When donating plasma, the liquid component of the blood is donated. The biggest difference to (full) blood donation is that plasma can be donated much more often than blood. For donors, plasma donation is more gentle because the body has replaced the protein loss after only a few days. Therefore, plasma donation is possible up to 3 times in two weeks and up to 50 times a year. The donation process in which the plasma is extracted is called plasmapheresis.
Plasma donation can only be carried out in stationary donation facilities with special collection equipment. It takes about 45 to 60 minutes, plus travel to and from the donation centre.
A (full) blood donation, on the other hand, takes only about 10 minutes and is possible every 8 weeks, with an upper limit of 4 times a year for women and up to 6 times a year for men. The proportion of red blood cells in the whole blood is about 44% and the body needs several weeks for their regeneration. In a (whole) blood donation, the blood is separated into its individual components only after the donation. This separation enables targeted transfusions of those components that the patient/recipient actually needs.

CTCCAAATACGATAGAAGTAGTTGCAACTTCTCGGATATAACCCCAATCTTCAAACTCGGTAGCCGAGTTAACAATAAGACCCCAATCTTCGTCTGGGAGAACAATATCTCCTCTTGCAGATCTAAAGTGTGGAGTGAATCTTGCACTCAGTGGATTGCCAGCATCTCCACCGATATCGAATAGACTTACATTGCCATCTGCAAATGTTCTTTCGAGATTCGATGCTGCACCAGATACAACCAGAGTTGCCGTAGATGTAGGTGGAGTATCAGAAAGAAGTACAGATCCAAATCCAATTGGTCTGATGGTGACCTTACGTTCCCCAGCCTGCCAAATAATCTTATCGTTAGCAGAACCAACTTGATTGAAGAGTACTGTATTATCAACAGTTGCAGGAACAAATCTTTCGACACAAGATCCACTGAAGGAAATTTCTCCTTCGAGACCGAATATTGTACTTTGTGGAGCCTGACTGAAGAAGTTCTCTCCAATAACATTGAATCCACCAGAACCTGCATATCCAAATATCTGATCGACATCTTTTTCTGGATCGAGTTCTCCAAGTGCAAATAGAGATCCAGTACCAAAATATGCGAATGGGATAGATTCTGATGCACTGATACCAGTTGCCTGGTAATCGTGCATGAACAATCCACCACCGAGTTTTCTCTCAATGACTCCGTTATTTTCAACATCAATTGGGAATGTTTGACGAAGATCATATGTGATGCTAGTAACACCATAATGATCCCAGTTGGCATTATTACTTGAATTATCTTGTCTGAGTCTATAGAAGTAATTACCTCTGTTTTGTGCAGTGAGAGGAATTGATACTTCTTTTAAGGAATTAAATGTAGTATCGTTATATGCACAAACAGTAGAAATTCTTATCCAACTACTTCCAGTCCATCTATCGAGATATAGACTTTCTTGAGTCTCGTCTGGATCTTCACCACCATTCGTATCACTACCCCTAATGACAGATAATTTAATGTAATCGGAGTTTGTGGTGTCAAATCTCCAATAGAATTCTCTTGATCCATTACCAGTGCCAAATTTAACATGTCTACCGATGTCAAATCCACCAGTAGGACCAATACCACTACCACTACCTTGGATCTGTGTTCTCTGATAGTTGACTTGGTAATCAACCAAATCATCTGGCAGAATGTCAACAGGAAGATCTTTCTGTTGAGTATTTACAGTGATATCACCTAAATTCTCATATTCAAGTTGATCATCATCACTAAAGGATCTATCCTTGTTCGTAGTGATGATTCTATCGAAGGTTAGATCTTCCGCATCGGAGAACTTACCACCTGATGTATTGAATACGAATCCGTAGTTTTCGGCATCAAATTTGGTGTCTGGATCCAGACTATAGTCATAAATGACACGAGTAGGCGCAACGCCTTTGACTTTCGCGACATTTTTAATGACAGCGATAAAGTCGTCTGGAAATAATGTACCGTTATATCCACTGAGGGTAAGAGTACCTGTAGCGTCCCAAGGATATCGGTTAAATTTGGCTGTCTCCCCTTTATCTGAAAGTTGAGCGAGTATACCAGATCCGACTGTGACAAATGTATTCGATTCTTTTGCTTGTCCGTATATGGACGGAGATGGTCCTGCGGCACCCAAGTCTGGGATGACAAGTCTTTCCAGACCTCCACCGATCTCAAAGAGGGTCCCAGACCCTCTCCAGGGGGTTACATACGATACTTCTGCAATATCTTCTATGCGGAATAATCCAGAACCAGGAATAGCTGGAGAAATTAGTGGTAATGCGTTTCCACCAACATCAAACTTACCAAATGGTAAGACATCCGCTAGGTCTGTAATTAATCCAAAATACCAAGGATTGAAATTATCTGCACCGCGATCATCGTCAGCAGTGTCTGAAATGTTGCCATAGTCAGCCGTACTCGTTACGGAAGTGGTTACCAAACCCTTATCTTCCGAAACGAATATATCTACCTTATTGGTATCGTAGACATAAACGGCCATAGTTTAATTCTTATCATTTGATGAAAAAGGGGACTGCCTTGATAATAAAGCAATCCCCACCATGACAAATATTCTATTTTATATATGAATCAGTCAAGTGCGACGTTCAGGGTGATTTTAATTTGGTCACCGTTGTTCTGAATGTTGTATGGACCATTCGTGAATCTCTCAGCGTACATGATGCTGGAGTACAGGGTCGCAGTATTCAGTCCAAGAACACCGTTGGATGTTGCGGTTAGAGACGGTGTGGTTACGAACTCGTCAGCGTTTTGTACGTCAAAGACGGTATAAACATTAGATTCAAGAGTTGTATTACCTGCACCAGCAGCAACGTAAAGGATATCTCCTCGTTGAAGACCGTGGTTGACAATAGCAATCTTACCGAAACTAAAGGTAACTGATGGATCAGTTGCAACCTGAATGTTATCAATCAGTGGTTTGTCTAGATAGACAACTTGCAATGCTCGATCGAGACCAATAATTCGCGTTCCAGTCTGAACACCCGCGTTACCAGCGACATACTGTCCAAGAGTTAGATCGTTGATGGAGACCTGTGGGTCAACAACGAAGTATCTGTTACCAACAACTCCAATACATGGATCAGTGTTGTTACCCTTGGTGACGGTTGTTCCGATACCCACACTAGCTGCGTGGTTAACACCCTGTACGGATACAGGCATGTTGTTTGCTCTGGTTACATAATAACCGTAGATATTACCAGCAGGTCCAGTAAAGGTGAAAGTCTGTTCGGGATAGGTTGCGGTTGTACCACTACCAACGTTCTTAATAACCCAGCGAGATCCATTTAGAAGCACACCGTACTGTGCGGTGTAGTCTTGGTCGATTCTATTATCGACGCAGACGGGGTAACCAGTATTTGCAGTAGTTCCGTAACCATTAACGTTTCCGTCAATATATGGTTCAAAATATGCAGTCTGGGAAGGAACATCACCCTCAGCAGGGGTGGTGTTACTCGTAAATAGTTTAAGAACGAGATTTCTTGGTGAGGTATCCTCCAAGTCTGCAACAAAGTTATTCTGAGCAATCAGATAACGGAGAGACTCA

In Austria, blood can also be donated in mobile donation facilities such as buses or in companies.
Plasma is primarily required for the production of life-saving drugs. The demand for plasma cannot be covered by (full) blood donation alone.
Your requirements for donating plasma:
Your suitability as a donor is confirmed by means of an anamnesis sheet, a medical examination and extensive laboratory diagnoses directly at the donation centre.
A healthy person can donate the maximum amount of 700 ml plasma:
If you have any doubts about the use of your plasma, you can always object to the use of your donated plasma. This is possible with the confidential donor self-exclusion.